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There are some limits to ethanolís wild success
When biofuel promoters begin to extol the virtues of ethanol, itís sometimes difficult to determine if their excitement is powered by corn-based fuel or corn-based liquor.

Please donít misunderstand. Ethanolís 25-year childhood is over; itís on a rocket ride no alternative energy source has ever experienced in America.

And, yet, caution signs - some close, others years away - are coming into focus. Farmers, farmer-investors and community leaders in pursuit of new markets, value-added profit and local jobs need to consider these signs because, ethanol, like its cousin ethyl, might deliver a head-splitting hangover.

The first is ethanol imports. President Bush, an oil patch flower, endorses waiving the 54-cents per gallon tariff on imported ethanol to ease regional tight stocks. The Congressional farm bloc, led by Iowa Republican Sen. Charles Grassley, however, hopefully bolted that back door in an over-my-dead-body letter to the President May 12.

But that swift slamming, as Grassley noted in his White House missive, does nothing to stop duty-free ethanol imports allowed under the Caribbean Basin Initiative. That law permits 7 percent of all U.S. ethanol consumption to be imported tariff-free every year. The sliding scale means an estimated 315 million gallons of non-tariff, foreign ethanol can land here this year; 476 million gallons next year.

A second concern, highlighted in the USDAís May 12 Supply and Demand Report, is a most pleasant problem: corn supplies flowing into ethanol production.

In the S&D, USDA shows corn used in ethanol production rising from 1.32 billion bu. in 2004/05 to 1.6 billion bu. this year to 2.2 billion bu. next year. That near-doubling, along with this yearís estimated 3 million-acre cut in plantings, will add 20- to 40-cents per bushel to corn prices, USDA guesses.

At some point, though, ethanol economics run into trouble. Daniel G. De La Torre Ugarte, a research associate in the University of Tennesseeís ag policy shop, calculates that threshold at about 7.5 billion gallons of annual production, or about 1 billion gallons over 2006ís anticipated 6.5 billion production.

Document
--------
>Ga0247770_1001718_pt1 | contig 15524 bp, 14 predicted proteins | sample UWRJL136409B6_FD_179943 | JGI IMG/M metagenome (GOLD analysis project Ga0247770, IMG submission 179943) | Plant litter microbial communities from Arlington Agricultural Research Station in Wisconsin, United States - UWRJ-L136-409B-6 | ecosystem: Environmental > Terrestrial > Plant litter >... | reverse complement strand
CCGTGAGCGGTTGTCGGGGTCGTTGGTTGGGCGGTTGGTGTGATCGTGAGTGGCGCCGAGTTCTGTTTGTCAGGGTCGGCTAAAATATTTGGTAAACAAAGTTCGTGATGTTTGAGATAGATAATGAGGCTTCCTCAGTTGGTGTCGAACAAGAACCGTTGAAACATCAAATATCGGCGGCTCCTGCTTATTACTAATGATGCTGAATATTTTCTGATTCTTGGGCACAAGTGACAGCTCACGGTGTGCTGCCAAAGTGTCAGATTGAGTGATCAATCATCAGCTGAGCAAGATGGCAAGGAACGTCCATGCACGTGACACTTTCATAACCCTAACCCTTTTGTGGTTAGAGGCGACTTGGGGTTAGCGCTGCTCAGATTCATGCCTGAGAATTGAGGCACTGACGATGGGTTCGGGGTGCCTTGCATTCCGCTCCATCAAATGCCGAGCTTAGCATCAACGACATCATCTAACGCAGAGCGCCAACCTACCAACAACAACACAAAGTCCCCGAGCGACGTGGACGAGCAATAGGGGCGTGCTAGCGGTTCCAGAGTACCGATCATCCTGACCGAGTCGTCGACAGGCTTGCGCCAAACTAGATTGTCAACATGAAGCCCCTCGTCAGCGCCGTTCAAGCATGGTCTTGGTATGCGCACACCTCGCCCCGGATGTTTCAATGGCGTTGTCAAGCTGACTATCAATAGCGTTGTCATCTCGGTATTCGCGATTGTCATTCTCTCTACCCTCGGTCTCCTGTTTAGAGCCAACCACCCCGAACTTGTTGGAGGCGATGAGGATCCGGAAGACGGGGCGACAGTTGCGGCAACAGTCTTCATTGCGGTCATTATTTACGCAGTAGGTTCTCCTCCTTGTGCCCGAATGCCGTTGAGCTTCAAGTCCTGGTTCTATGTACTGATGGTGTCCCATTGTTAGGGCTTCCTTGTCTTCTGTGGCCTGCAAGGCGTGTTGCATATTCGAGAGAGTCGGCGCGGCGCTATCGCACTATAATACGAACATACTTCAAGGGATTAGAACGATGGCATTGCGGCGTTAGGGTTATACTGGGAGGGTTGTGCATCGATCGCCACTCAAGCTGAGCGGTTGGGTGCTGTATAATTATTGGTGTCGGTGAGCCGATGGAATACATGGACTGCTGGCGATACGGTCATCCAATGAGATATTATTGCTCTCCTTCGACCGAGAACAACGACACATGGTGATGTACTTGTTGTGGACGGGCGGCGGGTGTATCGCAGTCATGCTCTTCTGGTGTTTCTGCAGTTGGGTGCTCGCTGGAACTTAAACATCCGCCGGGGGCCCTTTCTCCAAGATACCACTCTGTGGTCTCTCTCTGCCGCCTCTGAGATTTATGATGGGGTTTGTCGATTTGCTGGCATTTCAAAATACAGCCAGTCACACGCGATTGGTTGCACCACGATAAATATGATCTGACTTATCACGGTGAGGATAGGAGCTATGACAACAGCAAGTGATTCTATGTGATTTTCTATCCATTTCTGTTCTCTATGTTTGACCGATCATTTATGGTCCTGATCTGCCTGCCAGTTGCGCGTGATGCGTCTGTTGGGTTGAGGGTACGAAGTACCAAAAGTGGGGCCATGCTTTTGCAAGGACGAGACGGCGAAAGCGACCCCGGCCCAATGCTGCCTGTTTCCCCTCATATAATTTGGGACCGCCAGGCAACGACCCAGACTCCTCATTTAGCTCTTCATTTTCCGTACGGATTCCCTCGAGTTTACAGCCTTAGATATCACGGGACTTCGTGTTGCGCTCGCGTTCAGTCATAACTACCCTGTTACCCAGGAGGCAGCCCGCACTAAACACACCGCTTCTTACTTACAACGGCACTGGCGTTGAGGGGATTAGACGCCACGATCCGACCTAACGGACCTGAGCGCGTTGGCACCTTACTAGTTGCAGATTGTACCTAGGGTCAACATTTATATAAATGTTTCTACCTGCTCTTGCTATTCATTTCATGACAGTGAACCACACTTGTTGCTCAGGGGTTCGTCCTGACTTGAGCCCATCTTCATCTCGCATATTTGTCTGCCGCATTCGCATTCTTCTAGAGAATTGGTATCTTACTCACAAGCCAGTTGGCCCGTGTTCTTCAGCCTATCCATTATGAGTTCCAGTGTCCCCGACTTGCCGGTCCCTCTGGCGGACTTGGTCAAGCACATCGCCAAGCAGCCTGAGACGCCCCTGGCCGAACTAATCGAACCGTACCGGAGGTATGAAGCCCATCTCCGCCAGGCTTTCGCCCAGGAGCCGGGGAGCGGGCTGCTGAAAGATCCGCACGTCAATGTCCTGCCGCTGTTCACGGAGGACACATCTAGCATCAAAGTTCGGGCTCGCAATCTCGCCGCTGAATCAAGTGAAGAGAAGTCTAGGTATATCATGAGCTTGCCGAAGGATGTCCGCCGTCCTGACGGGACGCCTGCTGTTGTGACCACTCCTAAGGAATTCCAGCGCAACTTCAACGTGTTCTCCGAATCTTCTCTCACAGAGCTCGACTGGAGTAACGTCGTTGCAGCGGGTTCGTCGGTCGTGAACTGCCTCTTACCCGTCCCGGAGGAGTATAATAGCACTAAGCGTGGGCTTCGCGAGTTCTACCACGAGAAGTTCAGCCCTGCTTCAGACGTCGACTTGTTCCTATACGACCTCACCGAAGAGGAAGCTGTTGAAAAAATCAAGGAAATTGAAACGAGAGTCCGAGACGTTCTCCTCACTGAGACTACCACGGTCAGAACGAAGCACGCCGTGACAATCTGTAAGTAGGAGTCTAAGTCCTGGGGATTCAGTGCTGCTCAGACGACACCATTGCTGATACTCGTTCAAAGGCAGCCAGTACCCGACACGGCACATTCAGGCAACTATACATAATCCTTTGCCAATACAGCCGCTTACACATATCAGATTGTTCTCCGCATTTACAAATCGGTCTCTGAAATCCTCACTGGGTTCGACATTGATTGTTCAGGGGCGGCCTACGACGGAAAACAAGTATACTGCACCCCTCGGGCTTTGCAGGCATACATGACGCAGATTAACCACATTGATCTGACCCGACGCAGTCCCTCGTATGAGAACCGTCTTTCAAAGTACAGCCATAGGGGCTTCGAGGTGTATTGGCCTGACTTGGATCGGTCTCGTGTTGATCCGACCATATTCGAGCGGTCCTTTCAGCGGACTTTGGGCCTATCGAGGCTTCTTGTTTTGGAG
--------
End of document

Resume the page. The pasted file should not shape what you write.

ďThe market will continue to expand,Ē noted De La Torre Ugarte, ďbut corn cannot provide all the nationís ethanol. Beyond that, higher prices begin to become self-defeating.Ē

Coincidentally, 7.5 billion gallons is the 2012 Renewable Fuel Standard established in last yearís Energy Bill. At todayís rate of biofuel plant expansion, that mark will be hit long before 2012.

Purdue ag economists Chris Hurt and Otto Doering are beginning to get itchy about corn-based ethanol, also. It will take 2.5 billion bu. of corn to make 7.5 billion gallons of ethanol. That demand will cut into soybean and wheat production, they foresee, as well as increase feed prices for livestock producers.

Additionally, more ethanol means more ethanol byproduct, chiefly distillers dried grain, or DDG, noted Hurt. While DDG is an excellent protein substitute in cattle and sheep feed, what it substitutes for - soybean meal - will rattle the soybean processing industry.

DDGs will ďhave the largest impact on the animal feed industry of any event since the advent of soybean meal in the 1940s,Ē Hurt said.

In short, ethanol production is a greyhound, soybean processing a mutt.

Hurt and Doering also see local elevators losing ground as more local corn is used by local ethanol plants. ďSome of todayís grain elevators will probably go out of business,Ē they noted.

These changes have not escaped the notice of the Global Grain Gang. Cargill, a 120-million-gallon annual producer, wants import duties dropped. And, yes, Cargill has off-shore ethanol plants.

Archer Daniels Midland, however, opposes the tariff waiver - largely because itís adding 500 million gallons of new U.S. ethanol production. When on-line in 2008, ADM will make 1.6 billion gallons, by far the industry leader.

In fact, ADMís new boss, Patricia Woertz, - the firmís first non-Andreas since the 1960s - is the former executive vice president of oil giant Chevron. It, like Purdue, sees ethanol ascendant, soybeans descendant.

And maybe so should you. Ethanolís fast dance will continue. Plan for it or even join in. Remember, though, limit your trips to the punch bowl because itís not called punch for nothing.

This farm news was published in the May 24, 2006 issue of Farm World.